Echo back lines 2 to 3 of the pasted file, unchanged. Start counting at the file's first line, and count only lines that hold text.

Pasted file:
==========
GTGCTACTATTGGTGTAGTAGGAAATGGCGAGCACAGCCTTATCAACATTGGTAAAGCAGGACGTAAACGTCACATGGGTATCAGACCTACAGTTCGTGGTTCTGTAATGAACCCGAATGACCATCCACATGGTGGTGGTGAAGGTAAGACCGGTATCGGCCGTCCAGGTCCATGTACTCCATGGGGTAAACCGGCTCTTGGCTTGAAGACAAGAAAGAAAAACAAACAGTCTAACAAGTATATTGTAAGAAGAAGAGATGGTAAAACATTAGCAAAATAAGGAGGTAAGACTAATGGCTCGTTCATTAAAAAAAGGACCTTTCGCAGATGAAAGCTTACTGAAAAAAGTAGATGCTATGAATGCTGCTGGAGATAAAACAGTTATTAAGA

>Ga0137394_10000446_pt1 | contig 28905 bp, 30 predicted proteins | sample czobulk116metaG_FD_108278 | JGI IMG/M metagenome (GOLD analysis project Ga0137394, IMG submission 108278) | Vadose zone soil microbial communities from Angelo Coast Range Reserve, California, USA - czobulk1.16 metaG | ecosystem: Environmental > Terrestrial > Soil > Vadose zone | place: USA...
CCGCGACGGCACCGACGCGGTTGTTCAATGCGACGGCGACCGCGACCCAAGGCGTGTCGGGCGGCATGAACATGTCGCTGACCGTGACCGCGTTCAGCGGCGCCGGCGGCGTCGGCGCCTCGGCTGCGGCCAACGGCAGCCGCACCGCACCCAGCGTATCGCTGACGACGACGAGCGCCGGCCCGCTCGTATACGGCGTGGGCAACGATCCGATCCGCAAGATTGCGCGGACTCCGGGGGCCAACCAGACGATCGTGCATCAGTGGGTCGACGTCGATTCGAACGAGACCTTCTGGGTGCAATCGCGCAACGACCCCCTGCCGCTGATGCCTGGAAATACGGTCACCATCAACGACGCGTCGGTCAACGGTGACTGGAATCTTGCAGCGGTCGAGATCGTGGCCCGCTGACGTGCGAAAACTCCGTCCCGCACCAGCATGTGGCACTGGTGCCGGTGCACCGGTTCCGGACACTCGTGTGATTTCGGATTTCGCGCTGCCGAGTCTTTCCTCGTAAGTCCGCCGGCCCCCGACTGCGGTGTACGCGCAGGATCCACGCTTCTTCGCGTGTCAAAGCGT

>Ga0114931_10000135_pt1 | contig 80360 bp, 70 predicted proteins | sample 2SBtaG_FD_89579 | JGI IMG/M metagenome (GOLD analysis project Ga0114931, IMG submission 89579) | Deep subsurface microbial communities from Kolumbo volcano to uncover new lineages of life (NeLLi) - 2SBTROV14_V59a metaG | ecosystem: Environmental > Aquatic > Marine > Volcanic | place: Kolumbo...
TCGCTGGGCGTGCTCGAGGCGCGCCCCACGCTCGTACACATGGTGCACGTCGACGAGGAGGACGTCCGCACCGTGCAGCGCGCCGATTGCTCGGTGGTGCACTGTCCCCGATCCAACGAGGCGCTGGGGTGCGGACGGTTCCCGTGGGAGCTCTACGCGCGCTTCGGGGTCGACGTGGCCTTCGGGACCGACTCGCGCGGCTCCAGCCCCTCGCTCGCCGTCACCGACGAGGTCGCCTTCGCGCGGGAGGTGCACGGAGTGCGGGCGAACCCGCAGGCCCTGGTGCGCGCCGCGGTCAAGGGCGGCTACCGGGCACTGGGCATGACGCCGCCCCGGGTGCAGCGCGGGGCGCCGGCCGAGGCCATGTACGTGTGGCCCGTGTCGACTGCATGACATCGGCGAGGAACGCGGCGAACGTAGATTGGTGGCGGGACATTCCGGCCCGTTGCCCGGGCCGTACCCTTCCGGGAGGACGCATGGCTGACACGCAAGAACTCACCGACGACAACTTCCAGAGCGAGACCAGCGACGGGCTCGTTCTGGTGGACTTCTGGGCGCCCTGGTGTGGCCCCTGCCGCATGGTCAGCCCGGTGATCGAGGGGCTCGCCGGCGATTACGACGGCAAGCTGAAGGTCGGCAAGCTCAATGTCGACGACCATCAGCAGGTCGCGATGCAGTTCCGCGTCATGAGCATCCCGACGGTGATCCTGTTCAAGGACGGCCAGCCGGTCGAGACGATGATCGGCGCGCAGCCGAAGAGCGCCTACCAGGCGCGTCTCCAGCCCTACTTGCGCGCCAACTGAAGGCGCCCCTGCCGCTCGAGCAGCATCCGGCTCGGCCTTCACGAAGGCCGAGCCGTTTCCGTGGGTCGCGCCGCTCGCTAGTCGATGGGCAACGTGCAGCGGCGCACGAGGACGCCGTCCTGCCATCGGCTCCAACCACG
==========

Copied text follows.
>Ga0137394_10000446_pt1 | contig 28905 bp, 30 predicted proteins | sample czobulk116metaG_FD_108278 | JGI IMG/M metagenome (GOLD analysis project Ga0137394, IMG submission 108278) | Vadose zone soil microbial communities from Angelo Coast Range Reserve, California, USA - czobulk1.16 metaG | ecosystem: Environmental > Terrestrial > Soil > Vadose zone | place: USA...
CCGCGACGGCACCGACGCGGTTGTTCAATGCGACGGCGACCGCGACCCAAGGCGTGTCGGGCGGCATGAACATGTCGCTGACCGTGACCGCGTTCAGCGGCGCCGGCGGCGTCGGCGCCTCGGCTGCGGCCAACGGCAGCCGCACCGCACCCAGCGTATCGCTGACGACGACGAGCGCCGGCCCGCTCGTATACGGCGTGGGCAACGATCCGATCCGCAAGATTGCGCGGACTCCGGGGGCCAACCAGACGATCGTGCATCAGTGGGTCGACGTCGATTCGAACGAGACCTTCTGGGTGCAATCGCGCAACGACCCCCTGCCGCTGATGCCTGGAAATACGGTCACCATCAACGACGCGTCGGTCAACGGTGACTGGAATCTTGCAGCGGTCGAGATCGTGGCCCGCTGACGTGCGAAAACTCCGTCCCGCACCAGCATGTGGCACTGGTGCCGGTGCACCGGTTCCGGACACTCGTGTGATTTCGGATTTCGCGCTGCCGAGTCTTTCCTCGTAAGTCCGCCGGCCCCCGACTGCGGTGTACGCGCAGGATCCACGCTTCTTCGCGTGTCAAAGCGT